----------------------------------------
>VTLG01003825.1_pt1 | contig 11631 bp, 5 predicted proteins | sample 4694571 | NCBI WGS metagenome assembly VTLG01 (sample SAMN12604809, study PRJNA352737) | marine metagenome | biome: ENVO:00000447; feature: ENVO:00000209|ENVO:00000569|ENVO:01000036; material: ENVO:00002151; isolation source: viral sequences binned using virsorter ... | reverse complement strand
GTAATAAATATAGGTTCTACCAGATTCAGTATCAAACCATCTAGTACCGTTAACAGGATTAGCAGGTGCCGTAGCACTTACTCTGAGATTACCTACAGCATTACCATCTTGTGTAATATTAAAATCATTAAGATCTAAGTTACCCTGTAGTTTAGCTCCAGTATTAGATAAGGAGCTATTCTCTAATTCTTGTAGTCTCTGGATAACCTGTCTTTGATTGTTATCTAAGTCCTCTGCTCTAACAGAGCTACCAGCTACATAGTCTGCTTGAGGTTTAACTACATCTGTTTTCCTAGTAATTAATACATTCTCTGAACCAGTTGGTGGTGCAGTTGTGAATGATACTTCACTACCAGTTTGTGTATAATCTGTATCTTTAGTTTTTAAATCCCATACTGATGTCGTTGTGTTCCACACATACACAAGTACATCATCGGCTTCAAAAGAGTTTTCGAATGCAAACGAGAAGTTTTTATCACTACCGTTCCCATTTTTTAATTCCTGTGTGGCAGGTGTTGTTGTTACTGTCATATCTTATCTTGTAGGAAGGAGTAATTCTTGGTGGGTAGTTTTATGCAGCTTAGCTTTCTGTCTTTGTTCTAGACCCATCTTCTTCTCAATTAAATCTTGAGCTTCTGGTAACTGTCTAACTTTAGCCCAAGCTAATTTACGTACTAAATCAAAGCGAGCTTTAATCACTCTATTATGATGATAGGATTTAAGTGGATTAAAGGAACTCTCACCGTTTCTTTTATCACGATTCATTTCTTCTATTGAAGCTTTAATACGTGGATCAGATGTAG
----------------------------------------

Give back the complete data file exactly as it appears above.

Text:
>VTLG01003825.1_pt1 | contig 11631 bp, 5 predicted proteins | sample 4694571 | NCBI WGS metagenome assembly VTLG01 (sample SAMN12604809, study PRJNA352737) | marine metagenome | biome: ENVO:00000447; feature: ENVO:00000209|ENVO:00000569|ENVO:01000036; material: ENVO:00002151; isolation source: viral sequences binned using virsorter ... | reverse complement strand
GTAATAAATATAGGTTCTACCAGATTCAGTATCAAACCATCTAGTACCGTTAACAGGATTAGCAGGTGCCGTAGCACTTACTCTGAGATTACCTACAGCATTACCATCTTGTGTAATATTAAAATCATTAAGATCTAAGTTACCCTGTAGTTTAGCTCCAGTATTAGATAAGGAGCTATTCTCTAATTCTTGTAGTCTCTGGATAACCTGTCTTTGATTGTTATCTAAGTCCTCTGCTCTAACAGAGCTACCAGCTACATAGTCTGCTTGAGGTTTAACTACATCTGTTTTCCTAGTAATTAATACATTCTCTGAACCAGTTGGTGGTGCAGTTGTGAATGATACTTCACTACCAGTTTGTGTATAATCTGTATCTTTAGTTTTTAAATCCCATACTGATGTCGTTGTGTTCCACACATACACAAGTACATCATCGGCTTCAAAAGAGTTTTCGAATGCAAACGAGAAGTTTTTATCACTACCGTTCCCATTTTTTAATTCCTGTGTGGCAGGTGTTGTTGTTACTGTCATATCTTATCTTGTAGGAAGGAGTAATTCTTGGTGGGTAGTTTTATGCAGCTTAGCTTTCTGTCTTTGTTCTAGACCCATCTTCTTCTCAATTAAATCTTGAGCTTCTGGTAACTGTCTAACTTTAGCCCAAGCTAATTTACGTACTAAATCAAAGCGAGCTTTAATCACTCTATTATGATGATAGGATTTAAGTGGATTAAAGGAACTCTCACCGTTTCTTTTATCACGATTCATTTCTTCTATTGAAGCTTTAATACGTGGATCAGATGTAG